From the top left menus you select the Key and the desired Scale, and the fretboard will display the scale. You can also highlight a specific Interval of the root note, or simply highlight a specific Note (if the specified note is not in the currently displayed scale nothing will happen). The All and Reset buttons are hopefully self-explanatory.
I hope you find the Guitar Notes in Scale tool helpful. If there’s a scale missing that you’d like to see included, drop me a line at barkhausen [at] barkhausen.nz.
This is a post about building a 9 volt power supply, not about the sun nor the thousand names of God, nor the Motorhead song by that title.
A few months ago on a lark I built one of the Klon clone kits (a distortion pedal for those who either don’t play electric guitar or live in a cave), a Grind Customs Chimaera, since it wasn’t expensive and I thought it’d be interesting to see what one sounded like. I thought I’d done a great job wiring it up — all very careful and clean — and when I finally fired it up I was a bit surprised: it sounded horrible. More… The Source of All Power▸
I was prototyping a circuit last week, spending many hours sitting in front of the breadboard, consumed in the truly fiddly task of cutting and wire-stripping a lot of tiny wires, managed to get it all together and the first time I fired it up it and plugged it into an amplifier all I could hear was screaming.
Well, as in software sometimes the bugs are an easy fix, particularly if you RTFM. In this case it turned out not to be related to the filter I was building at all — it was the power supply. I’m using a TC1044S charge pump, a tiny bit of magic that converts a positive 9 volt power supply (as used in most guitar pedals) into a negative 9 volt supply:Well, the 1044 uses a 10kHz oscillator to do its magic and I was pretty certain I was hearing one of the harmonics of 10kHz. I tried disconnecting the power to the 1044 and the screaming stopped.
It turns out the engineers that designed this chip had thought that a fixed frequency might be a problem in certain applications, and by connecting the mysteriously named “Boost” pin 1 to V+ it increases the oscillator’s frequency to 45kHz, well beyond the range of human hearing, though apparently not past that of quite a lot of animals, such as the humble hedgehog (45kHz), the rabbit (49kHz), gerbil (60kHz), and bats (115kHz). So the 1044 could be a real irritant if say a hedgehog or a dolphin were the one designing guitar pedals.
Dolphins’ hearing extends all the way into their sonar range (150kHz) which I assume means their hearing is the same as their sonar. Given this is also the same as their vocal range it would seem they could potentially vocalise what they’re “seeing” via sonar, so that rather than saying to their buddy, “look out, here comes a shark!” they could yell out the sonar image of a shark. Dolphin music would be pretty incredible. Maybe it is.
I was a bit surprised to learn that the common house cat has a hearing range up to 77kHz. Mice up to 79kHz. Just what are cats and mice listening to up there? Makes you wonder.
At the same time as I formed Barkhausen (as a band) I was also planning to start producing guitar pedals and/or Eurorack synthesizer modules. This enterprise was to be called Barkhausen Effects.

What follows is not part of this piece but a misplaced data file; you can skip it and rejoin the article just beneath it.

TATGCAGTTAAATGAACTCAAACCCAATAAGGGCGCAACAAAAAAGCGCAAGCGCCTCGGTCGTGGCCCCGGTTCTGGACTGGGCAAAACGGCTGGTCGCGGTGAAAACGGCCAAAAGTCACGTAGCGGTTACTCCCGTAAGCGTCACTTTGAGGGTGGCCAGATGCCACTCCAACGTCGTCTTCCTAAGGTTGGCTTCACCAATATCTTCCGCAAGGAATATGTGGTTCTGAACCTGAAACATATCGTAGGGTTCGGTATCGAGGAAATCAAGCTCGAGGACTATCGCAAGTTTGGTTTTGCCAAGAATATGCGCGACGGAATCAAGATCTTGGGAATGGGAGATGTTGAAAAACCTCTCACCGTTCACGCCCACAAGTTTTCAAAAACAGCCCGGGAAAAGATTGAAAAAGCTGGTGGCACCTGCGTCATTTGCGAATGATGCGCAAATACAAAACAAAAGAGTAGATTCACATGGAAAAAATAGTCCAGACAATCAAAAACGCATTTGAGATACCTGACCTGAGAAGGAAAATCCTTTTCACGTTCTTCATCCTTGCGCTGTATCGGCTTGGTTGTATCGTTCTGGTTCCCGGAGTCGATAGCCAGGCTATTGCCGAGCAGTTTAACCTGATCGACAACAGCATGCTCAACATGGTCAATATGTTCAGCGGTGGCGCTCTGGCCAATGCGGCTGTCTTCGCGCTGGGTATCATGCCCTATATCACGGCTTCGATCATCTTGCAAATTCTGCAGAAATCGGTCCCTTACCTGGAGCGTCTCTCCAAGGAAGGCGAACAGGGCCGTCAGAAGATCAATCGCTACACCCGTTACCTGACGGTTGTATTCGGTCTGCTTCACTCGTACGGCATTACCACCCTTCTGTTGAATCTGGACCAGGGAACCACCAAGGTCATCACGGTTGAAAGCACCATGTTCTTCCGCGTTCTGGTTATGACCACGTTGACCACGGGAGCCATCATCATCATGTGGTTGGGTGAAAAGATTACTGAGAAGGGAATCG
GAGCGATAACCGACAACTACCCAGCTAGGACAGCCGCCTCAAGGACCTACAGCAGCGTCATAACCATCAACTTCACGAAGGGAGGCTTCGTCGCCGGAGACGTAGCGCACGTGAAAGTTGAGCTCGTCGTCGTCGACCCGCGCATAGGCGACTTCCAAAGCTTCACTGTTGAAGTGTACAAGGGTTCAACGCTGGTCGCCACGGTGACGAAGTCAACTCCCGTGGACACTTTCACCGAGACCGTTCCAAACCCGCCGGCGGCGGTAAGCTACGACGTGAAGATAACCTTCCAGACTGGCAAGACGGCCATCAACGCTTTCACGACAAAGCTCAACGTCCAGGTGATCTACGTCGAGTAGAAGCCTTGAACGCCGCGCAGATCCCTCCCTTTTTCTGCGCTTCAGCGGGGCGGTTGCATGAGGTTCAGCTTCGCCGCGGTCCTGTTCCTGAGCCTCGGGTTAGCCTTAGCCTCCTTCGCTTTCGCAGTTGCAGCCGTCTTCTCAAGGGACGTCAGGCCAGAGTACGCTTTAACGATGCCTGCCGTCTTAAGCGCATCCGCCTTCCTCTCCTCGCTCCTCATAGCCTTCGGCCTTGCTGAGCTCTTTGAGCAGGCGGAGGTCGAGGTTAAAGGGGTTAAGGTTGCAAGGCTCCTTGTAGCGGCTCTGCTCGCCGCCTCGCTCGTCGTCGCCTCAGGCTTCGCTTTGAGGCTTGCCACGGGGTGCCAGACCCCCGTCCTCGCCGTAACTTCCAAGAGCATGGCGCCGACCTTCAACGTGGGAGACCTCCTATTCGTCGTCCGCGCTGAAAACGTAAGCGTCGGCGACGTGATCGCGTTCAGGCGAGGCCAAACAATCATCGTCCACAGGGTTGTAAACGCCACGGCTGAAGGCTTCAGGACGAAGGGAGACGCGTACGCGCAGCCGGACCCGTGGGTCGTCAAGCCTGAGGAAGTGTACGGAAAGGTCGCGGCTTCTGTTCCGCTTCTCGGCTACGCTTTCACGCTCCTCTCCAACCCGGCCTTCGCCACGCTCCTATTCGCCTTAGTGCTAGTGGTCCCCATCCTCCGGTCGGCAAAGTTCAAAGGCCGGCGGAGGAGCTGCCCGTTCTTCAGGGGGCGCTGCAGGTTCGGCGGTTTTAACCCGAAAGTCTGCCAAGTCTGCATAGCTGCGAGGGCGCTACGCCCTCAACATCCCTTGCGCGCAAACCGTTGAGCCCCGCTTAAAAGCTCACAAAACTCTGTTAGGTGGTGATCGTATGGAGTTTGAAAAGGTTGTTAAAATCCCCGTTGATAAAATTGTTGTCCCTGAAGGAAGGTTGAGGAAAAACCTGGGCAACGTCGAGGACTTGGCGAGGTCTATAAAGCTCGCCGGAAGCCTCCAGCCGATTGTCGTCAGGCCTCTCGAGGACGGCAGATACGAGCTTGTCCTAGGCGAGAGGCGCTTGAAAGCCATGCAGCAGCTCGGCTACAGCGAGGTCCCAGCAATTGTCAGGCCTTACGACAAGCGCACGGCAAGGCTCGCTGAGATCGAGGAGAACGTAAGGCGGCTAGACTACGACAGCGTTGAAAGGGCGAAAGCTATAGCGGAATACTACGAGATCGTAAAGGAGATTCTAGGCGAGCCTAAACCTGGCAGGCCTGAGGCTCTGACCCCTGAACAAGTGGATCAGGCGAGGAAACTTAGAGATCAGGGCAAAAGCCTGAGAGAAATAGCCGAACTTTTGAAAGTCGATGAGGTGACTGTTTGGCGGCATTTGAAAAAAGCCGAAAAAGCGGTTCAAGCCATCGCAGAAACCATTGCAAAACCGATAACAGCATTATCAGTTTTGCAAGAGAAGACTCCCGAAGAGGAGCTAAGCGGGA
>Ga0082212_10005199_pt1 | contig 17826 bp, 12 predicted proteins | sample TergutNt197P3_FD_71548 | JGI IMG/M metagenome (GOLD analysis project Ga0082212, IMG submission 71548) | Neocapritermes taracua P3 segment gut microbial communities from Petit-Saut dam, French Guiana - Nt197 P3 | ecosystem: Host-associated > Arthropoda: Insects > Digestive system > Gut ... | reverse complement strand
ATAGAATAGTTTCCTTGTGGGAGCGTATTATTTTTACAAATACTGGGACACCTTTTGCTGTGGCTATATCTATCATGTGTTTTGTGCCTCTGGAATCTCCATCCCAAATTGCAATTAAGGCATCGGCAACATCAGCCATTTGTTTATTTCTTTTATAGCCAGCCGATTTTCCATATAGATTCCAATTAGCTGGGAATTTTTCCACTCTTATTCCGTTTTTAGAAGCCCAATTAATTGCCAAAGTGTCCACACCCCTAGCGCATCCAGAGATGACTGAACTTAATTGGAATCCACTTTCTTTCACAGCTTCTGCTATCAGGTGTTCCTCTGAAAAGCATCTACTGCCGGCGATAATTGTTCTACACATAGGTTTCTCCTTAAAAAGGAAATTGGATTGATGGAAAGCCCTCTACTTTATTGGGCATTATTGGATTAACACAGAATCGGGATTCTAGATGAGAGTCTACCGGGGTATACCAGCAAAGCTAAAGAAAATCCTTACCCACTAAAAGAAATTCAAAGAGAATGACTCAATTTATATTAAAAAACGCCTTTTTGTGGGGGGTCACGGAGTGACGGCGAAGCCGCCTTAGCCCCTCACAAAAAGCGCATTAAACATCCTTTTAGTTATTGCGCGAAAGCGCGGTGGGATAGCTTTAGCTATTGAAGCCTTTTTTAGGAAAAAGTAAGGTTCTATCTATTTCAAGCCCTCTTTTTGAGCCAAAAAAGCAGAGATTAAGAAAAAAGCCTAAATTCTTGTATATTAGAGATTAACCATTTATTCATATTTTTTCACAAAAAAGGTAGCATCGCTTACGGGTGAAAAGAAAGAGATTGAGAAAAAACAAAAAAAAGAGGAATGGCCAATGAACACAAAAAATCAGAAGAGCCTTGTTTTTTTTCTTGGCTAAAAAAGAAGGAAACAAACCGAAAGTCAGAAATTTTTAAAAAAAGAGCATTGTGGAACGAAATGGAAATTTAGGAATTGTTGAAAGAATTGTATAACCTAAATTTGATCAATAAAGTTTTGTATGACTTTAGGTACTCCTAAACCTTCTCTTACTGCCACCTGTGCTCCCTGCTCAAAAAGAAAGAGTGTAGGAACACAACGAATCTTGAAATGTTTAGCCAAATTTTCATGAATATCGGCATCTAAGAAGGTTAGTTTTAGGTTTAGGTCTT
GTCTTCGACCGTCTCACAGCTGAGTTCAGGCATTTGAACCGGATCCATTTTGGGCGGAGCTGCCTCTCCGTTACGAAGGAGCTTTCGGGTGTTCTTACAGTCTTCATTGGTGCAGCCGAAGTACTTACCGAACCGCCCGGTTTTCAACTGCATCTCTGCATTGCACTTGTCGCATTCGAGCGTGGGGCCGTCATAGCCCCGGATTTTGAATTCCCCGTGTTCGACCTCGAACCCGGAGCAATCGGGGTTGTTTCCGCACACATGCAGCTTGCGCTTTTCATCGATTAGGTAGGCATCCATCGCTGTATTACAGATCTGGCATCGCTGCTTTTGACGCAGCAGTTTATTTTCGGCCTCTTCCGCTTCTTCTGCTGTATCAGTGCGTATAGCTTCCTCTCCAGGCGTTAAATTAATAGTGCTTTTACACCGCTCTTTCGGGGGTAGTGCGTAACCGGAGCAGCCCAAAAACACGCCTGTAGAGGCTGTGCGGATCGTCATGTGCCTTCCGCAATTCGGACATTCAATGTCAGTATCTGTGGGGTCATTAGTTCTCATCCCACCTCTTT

I’ve given up the idea of making electronic products. It’s hard to imagine how I could have made it a profitable venture in New Zealand, where there are enormous input tariffs on imported goods and the dollar is weak against foreign currencies. The price of my products would not have been remotely competitive. I could have had them produced in China or somewhere where labour is cheap but ethically I couldn’t countenance that. And then there was the prospect of actually hand-building hundreds of objects, all that soldering and such. It would have taken up a huge amount of time and energy.
I enjoyed the journey but in the end I’d rather just make music.
The rest of this post (which was originally written in 2015) relates to Barkhausen Effects:
I was originally planning on calling this enterprise Vollgas Klang Effekte, which translates from the German as “full throttle sound effects”. It had that gruff (vulgar) Germanic ring to it, especially if you said it in a Heavy Metal-inflected sorta way. Despite it sounding good it was silly. That’s not a bad thing in itself, but I was looking for something that actually meant something to me. And I found it. More… Was ist das Barkhausen?▸
It’s not like me to start with something simple like a three transistor distortion box — the world does not need another one of those. So I’ve been reading books like Don Lancaster’s Active Filter Cookbook and Texas Instruments Op Amps for Everyone (both apparently kinda classics in the field), though I suspect that latter title is a bit enthusiastic. I’m learning a lot, which is fun.
Starting a guitar effects company must rank up there with opening restaurants as one of the riskier of business ventures, well, before we head into the territory of loan sharks and bomb disposal (everything is relative). People often invent things to solve their own problems — in my case I’m looking to create sounds from a guitar for Barkhausen that can’t be created by existing pedals (yes, I am doing this out of a fundamental need).
I’ve got quite a number of design ideas, just figuring out how to focus on one of them is a challenge. My plan is to initially produce an initial build of twenty pedals of a first design sometime in the first half of 2016.
I’ll be blogging about the progress of my first pedal design over the coming months. I hope you’ll tune in.
PS. the pink box (the featured image above with sixteen knobs) is a modified 4ms Sweptoner I built over the winter. I added a PT2399-based echo (the white knobs) into the mix. Successfully tackling such a difficult build was one of the reasons I thought about doing my own thing. I’ll cover building the Sweptoner in a future post…